Off the turnpike exit at Somerset, past farms and fields, is a gravel lot. In the middle is a squat building with corrugated aluminum for walls and a line of porta-potties. This used to be a scrap yard but now it is a construction site where crews have been working for months to build the Flight 93 memorial.
Visitors look past the construction to a divot in the ground where the plane slammed into the earth September 11, 2001.
"If you imagine being there that day, it was a metal scrap yard and recycling operation. And on September 11th there were guys working outside and Flight 93 came screaming overhead about 600 miles per hour, inverted and then crashed in the fields in front of us here," said Jeff Reinbold, National Park Service site manager during a recent visit.
For years, visitors to the site had to stay hundreds of yards away from the impact zone. The new permanent memorial to the 40 passengers and crew who died on that plane takes visitors down the hill below the Western Overlook right on eye-level with the crash site.
Ken Nacke's brother, Louis, was on Flight 93. He was part of the group that picked the design for the memorial. He doubted it would be done within a decade of the terrorist attacks. "It's mindboggling. … You know my mom said she'd never see it done. And I told her before I came up here, I says, September tenth, you're going to see the dedication of the memorial," said Nacke.
All the phases of memorial will come with a total cost of $62 million. The first phase will open to the public September 10th.
"We felt very strongly that this place needed to be about Pennsylvania. … And so the challenge to the designers was to come up with a design that works for this place. If you took it out of here and went to Manhattan or went to the Pentagon, this should make no sense," said Reinbold.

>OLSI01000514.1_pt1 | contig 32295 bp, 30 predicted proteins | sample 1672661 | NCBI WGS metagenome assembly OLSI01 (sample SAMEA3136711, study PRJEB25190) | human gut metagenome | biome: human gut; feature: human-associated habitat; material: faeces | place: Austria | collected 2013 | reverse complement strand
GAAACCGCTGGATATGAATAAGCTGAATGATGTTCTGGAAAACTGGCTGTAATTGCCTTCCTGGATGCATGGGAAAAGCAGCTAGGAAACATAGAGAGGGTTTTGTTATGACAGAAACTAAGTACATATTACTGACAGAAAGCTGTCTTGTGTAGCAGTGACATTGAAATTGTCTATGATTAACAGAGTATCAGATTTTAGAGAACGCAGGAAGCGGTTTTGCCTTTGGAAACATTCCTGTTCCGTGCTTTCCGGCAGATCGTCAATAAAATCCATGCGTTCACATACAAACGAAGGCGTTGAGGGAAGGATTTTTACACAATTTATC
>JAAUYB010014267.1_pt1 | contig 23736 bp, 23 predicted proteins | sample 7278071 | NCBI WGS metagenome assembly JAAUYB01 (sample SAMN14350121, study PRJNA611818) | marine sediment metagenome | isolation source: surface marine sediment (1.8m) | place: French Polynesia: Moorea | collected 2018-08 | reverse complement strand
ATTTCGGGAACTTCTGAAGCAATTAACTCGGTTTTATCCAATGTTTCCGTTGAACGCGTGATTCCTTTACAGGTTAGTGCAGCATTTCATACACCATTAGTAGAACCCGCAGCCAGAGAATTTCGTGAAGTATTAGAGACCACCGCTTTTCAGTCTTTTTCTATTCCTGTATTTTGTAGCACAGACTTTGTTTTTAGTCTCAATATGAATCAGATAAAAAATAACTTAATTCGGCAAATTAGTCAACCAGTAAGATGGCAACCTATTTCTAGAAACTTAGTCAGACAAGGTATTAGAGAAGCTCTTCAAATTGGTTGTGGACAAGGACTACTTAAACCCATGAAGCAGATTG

The road to the memorial passes drainage ponds left over from an old mining site. Then, there's a black concrete walkway skirting the Flight 93 crash site. It is lined by a low, sloping wall. On the other side is an untamed field, and a great big boulder marking the approximate spot where the plane went down.
"It hit with such force that basically the place was turned to very small pieces. We treat this whole area as the final resting place of the passengers and crew. … It is off-limits to the public. The reason the walkway takes this kind of crazy shapes is that this is the edge that the Somerset County coroner marked the debris from the plane and human remains have been found," said Reinbold.
It's believed that the 40 passengers and crew on Flight 93 discussed and voted on a plan to stop the four terrorists aboard from getting to their desired target. Many think that target was the U.S. Capitol.
The plane hit the earth just yards from a hemlock grove – a part of the site that inspired the memorial's architect, Paul Murdoch. "These dark trees here are the hemlock that absorbed the entire impact and inferno of the crash. … and we value that grove as a very special place," said Murdoch. "If you've ever been in a hemlock grove, they're very dark and deep and moody. Like they're enchanting, somehow."
From the path, you can stand, or sit on a bench, or lean low on the wall, and look into the tree line. To the right, there's more path. At the end, 40 free standing individual slabs of white marble are engraved with the names of the 40 passengers and crew of Flight 93. They make a wall of names that's been kind of off-limits. Family members are supposed to get the first look at them, up close. "People often say to us, it almost looks as if people could come back out of this," said Reinbold.
There are two portions of the memorial that have yet to be built. And Flight 93 fund-raising foundation still needs to raise another $10 million to cover the project's cost.